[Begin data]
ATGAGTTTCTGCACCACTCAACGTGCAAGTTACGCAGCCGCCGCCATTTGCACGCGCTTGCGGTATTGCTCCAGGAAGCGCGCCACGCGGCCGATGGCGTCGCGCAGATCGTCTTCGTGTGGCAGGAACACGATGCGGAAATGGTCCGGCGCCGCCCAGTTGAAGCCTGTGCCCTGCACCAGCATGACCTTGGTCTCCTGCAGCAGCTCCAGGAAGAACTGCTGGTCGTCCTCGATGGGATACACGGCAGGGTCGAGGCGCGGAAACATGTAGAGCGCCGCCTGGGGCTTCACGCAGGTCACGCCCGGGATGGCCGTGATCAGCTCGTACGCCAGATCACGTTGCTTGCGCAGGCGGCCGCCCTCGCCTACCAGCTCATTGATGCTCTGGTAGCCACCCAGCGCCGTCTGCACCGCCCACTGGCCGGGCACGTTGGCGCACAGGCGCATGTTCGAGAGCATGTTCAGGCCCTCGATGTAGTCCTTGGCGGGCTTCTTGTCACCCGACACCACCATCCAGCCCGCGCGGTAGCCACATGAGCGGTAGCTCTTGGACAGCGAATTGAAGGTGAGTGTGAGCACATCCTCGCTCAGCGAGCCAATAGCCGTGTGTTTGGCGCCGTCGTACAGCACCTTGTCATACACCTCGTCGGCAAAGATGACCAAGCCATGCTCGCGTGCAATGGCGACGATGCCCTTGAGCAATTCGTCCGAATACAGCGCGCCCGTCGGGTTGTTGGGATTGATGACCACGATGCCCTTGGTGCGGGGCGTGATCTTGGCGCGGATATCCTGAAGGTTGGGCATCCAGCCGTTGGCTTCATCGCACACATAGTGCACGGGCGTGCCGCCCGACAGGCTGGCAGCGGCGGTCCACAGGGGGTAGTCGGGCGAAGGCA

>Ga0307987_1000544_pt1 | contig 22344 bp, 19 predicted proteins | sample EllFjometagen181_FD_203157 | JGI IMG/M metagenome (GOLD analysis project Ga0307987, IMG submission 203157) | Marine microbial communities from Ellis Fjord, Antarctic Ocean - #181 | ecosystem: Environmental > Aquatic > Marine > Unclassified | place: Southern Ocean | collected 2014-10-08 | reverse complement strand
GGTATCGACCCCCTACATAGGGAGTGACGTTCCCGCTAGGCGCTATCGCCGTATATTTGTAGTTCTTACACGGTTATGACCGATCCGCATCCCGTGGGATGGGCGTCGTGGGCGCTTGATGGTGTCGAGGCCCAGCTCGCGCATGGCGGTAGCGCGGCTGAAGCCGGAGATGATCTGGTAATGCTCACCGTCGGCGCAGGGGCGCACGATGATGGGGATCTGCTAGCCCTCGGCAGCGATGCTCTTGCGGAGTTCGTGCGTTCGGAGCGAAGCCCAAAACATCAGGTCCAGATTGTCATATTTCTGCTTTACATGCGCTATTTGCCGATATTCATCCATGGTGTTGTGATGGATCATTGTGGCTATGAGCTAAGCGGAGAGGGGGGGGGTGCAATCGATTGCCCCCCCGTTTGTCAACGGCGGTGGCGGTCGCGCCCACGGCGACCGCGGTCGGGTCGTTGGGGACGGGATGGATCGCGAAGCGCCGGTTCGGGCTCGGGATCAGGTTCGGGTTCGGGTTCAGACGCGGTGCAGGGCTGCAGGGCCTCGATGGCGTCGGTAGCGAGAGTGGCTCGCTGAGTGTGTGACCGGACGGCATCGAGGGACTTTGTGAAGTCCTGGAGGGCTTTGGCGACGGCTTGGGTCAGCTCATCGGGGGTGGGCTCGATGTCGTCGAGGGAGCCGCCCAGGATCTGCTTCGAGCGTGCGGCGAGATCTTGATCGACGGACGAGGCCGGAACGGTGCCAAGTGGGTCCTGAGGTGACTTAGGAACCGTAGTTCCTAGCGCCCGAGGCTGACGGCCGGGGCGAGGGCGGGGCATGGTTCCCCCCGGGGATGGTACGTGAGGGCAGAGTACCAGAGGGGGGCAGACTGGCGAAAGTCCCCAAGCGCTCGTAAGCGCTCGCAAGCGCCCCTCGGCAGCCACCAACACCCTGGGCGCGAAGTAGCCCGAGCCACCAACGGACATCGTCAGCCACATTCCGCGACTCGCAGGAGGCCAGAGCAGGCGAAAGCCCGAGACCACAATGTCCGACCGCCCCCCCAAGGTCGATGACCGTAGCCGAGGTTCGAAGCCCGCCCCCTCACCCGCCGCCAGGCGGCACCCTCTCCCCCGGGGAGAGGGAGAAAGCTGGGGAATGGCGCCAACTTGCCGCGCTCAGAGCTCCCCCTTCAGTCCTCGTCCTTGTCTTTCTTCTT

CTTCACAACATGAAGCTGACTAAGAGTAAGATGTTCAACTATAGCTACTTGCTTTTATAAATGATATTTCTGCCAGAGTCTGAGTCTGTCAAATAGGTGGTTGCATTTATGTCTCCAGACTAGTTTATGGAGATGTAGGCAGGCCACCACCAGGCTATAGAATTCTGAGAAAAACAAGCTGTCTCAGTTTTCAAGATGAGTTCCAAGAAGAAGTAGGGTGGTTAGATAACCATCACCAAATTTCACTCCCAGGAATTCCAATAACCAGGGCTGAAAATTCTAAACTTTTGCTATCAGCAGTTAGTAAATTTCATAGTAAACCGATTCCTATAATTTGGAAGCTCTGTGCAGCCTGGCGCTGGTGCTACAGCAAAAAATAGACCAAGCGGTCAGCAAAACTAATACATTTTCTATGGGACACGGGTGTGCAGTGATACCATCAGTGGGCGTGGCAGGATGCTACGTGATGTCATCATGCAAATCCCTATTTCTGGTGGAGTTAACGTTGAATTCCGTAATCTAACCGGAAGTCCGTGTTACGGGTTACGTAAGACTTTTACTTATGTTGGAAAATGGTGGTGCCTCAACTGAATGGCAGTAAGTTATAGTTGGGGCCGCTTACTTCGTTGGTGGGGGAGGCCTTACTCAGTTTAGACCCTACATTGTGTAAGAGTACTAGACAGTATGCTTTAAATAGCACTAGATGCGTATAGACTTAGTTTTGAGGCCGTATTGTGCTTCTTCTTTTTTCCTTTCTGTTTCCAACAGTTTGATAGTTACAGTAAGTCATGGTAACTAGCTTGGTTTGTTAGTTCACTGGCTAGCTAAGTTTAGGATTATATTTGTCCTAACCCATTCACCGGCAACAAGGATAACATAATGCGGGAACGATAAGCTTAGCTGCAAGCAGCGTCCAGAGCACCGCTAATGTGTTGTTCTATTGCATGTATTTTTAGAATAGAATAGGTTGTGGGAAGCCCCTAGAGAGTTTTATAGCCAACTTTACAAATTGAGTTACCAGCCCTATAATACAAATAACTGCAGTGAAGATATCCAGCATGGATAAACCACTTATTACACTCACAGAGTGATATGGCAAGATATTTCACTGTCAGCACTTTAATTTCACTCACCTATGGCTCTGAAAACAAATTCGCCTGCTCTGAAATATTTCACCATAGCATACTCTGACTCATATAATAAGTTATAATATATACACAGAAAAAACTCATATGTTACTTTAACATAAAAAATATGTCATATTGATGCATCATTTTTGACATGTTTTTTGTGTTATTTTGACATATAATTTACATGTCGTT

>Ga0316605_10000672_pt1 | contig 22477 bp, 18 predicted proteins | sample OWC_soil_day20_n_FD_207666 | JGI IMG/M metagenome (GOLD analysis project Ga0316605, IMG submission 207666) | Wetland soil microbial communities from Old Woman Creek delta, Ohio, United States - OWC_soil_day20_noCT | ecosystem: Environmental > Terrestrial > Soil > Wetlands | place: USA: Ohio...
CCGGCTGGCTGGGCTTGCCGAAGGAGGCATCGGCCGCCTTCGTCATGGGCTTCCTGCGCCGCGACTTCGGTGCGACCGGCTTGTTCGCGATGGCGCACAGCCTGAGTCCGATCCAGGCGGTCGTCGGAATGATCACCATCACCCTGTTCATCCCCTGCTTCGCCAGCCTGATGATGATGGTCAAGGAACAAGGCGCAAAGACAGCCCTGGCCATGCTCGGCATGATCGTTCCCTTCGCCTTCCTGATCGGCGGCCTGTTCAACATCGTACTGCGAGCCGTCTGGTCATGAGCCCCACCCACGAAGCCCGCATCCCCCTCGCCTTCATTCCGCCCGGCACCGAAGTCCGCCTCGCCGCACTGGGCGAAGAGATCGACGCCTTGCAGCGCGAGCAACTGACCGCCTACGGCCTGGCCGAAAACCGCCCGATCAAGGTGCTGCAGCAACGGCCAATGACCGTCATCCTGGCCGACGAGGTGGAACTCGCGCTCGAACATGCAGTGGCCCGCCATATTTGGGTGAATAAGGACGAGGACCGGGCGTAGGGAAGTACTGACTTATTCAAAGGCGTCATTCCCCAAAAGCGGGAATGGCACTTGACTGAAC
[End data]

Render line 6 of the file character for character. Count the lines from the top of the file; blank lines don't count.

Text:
CCGGCTGGCTGGGCTTGCCGAAGGAGGCATCGGCCGCCTTCGTCATGGGCTTCCTGCGCCGCGACTTCGGTGCGACCGGCTTGTTCGCGATGGCGCACAGCCTGAGTCCGATCCAGGCGGTCGTCGGAATGATCACCATCACCCTGTTCATCCCCTGCTTCGCCAGCCTGATGATGATGGTCAAGGAACAAGGCGCAAAGACAGCCCTGGCCATGCTCGGCATGATCGTTCCCTTCGCCTTCCTGATCGGCGGCCTGTTCAACATCGTACTGCGAGCCGTCTGGTCATGAGCCCCACCCACGAAGCCCGCATCCCCCTCGCCTTCATTCCGCCCGGCACCGAAGTCCGCCTCGCCGCACTGGGCGAAGAGATCGACGCCTTGCAGCGCGAGCAACTGACCGCCTACGGCCTGGCCGAAAACCGCCCGATCAAGGTGCTGCAGCAACGGCCAATGACCGTCATCCTGGCCGACGAGGTGGAACTCGCGCTCGAACATGCAGTGGCCCGCCATATTTGGGTGAATAAGGACGAGGACCGGGCGTAGGGAAGTACTGACTTATTCAAAGGCGTCATTCCCCAAAAGCGGGAATGGCACTTGACTGAAC